What is the role of Christians serving in politics? An interview with Auke Minnema, the new General Director of the European Christian Political Movement (ECPM).

 
Michael Ramsden: Communicating the Gospel in today’s societies Michael Ramsden: Communicating the Gospel in today’s societies

RZIM International Director Michael Ramsden responds to questions about the secularisation of Europe, the role of Christians in public leadership and the new ‘culture of victimism’.

 
PICTURES Pictures
 
Sharing Jesus with World Cup fans in Moscow Sharing Jesus with World Cup fans in Moscow

A team of Steiger mission is starting conversations about the gospel in the middst of the football celebration in Russia.

 
Analysing current issues in the light of the Bible Analysing current issues in the light of the Bible

At the 2018 Apologetics Forum in Comarruga (Spain), Michael Ramsden, Pablo Martinez, Ruth Valerio and José de Segovia analysed how society and the Bible approach the issues of personal identity, integrity, sexuality, pop culture, and environmental care.

 
European “Bridges to Inclusion” gathering 2018, in Riga European “Bridges to Inclusion” gathering 2018, in Riga

The network of Christian ministries working for the inclusion of people with disabilities, celebrated its tenth continental meeting in Latvia with the participation of 12 countries.

 

 
VIDEO Video
 
How the loss of universal values led to a loss of civility How the loss of universal values led to a loss of civility

Author Bruce Little: “We have moved from a sense of responsibility to ‘my personal rights’”.

 
Being a peacemaker Being a peacemaker

Ken Sande, Founder and President of Relational Wisdom 360, develops a practical systematic theology for pursuing peace and resolving the conflicts of real life.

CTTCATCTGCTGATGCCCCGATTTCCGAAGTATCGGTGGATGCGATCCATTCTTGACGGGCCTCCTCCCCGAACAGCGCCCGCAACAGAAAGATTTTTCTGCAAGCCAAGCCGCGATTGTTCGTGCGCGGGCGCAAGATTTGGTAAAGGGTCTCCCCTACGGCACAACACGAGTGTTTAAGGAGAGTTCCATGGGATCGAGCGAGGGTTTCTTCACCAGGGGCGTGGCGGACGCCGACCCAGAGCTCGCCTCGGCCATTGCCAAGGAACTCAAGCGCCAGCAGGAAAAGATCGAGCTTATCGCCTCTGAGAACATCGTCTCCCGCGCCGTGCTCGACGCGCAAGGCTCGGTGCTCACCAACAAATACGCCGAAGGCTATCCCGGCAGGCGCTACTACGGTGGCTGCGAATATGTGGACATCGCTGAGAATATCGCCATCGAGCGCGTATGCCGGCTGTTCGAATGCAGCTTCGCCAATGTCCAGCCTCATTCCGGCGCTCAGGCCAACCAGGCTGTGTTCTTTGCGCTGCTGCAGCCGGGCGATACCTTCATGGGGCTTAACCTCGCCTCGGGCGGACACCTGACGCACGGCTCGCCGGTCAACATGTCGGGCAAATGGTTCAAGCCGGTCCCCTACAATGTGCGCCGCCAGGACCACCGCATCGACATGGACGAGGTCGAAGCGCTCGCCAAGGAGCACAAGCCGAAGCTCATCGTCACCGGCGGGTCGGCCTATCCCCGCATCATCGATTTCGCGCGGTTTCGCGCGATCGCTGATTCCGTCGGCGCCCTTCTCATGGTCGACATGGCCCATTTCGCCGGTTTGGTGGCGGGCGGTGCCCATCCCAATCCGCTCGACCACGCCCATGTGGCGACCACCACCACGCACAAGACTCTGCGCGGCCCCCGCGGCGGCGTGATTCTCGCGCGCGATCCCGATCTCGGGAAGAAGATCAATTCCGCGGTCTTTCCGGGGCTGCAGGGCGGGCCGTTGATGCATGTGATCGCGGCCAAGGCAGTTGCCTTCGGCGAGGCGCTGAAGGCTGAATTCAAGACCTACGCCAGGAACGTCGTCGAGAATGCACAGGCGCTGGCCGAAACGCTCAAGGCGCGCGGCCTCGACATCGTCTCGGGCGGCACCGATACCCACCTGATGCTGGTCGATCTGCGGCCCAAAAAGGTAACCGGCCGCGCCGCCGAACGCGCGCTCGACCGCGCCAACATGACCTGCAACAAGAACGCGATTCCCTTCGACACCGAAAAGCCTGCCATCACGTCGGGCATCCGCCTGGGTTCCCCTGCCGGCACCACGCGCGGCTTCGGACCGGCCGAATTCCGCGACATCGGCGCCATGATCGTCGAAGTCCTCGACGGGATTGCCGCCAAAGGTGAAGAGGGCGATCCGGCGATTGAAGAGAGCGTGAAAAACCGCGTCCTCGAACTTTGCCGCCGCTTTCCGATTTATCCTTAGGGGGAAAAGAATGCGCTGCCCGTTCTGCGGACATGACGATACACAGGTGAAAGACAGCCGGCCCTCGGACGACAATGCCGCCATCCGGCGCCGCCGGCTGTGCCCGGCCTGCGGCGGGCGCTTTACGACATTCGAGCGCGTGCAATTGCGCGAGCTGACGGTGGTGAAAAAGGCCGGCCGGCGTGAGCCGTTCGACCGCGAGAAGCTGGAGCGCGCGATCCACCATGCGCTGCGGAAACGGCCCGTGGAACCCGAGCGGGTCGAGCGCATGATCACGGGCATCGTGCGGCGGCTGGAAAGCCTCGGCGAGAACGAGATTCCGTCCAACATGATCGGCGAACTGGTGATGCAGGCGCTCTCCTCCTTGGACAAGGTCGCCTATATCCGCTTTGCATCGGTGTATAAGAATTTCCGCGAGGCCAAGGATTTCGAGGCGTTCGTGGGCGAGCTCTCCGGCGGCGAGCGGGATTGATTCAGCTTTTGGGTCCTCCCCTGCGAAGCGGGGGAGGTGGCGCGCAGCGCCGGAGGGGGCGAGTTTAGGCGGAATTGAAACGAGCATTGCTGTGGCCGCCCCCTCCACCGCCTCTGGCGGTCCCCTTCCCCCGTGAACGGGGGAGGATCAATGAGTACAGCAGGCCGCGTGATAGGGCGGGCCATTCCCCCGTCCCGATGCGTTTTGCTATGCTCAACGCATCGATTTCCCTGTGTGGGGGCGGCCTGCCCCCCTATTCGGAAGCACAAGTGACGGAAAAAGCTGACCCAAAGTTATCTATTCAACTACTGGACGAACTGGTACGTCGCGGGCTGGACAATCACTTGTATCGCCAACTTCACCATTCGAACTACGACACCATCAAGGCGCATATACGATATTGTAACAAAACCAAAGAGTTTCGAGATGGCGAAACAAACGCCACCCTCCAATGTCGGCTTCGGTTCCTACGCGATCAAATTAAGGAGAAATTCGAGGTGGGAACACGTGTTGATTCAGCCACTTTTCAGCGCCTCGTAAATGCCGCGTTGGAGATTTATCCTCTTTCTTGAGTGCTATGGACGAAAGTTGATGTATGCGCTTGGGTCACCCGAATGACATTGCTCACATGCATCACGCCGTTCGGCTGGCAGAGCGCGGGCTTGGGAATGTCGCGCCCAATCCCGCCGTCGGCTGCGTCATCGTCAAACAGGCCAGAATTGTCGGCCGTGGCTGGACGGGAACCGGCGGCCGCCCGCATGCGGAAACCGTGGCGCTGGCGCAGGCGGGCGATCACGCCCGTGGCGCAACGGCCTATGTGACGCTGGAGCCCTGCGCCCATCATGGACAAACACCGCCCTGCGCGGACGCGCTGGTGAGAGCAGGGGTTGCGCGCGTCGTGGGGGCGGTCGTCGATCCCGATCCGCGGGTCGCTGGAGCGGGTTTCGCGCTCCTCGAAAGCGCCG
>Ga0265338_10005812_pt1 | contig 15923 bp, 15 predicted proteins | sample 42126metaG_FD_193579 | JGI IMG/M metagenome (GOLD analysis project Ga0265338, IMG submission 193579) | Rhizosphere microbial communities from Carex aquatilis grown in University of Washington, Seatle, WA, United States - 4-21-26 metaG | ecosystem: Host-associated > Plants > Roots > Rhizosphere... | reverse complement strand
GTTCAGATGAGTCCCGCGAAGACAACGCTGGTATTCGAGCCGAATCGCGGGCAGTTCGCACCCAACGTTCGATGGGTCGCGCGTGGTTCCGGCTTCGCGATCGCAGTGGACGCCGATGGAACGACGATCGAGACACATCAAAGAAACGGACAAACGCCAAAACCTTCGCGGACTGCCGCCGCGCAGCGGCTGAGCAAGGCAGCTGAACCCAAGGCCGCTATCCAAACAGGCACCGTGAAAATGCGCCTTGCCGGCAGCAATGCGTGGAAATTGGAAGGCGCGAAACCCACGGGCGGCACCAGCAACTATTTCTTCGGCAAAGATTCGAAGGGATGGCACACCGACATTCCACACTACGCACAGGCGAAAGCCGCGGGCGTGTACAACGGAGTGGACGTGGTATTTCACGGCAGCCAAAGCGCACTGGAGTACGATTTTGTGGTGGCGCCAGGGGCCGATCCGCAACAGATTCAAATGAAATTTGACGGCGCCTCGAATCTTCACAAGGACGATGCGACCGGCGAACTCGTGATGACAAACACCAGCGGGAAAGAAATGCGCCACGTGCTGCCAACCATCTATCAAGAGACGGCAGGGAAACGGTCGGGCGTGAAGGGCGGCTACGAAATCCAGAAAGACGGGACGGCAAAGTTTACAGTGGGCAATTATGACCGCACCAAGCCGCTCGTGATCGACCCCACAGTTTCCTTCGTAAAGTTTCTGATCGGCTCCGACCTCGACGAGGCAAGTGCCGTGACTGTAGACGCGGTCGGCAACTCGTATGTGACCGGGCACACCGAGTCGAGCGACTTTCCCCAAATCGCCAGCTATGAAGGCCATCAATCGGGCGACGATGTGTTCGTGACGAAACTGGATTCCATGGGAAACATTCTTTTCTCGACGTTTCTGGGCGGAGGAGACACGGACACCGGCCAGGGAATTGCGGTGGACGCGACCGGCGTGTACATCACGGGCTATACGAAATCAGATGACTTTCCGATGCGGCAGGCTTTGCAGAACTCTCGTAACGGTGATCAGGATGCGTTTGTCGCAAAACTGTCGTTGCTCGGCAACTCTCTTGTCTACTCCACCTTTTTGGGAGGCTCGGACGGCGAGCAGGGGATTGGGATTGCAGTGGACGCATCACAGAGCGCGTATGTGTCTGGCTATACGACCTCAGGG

“No one should have to leave their values at the door” “No one should have to leave their values at the door”

Author Krish Kandiah talks with politician Tim Farron about the Christian faith, politics and secularism.

 
What are the essential characteristics of a godly leader? What are the essential characteristics of a godly leader?

Clinical Pastoral Counsellor Emoke Tapolyai reflect on three characteristics Christians who have been given leadership roles should develop.

 
Reaching non-Christian ‘Christians’ Reaching non-Christian ‘Christians’

How can we reach those who call themselves ‘Christians’ but have not experienced a conversion to Christ? Forty missiologists and mission practitioners came together for a Lausanne Movement global consultation in Rome.

 
 
Follow us on Soundcloud
Follow us on YouTube
 
 
WE RECOMMEND
 
PARTNERS
 

 
AEE
EVANGELICAL FOCUS belongs to Areópago Protestante, linked to the Spanish Evangelical Alliance (AEE). AEE is member of the European
Evangelical Alliance and World Evangelical Alliance.
 

Opinions expressed are those of their respective contributors and do not necessarily represent the views of Evangelical Focus.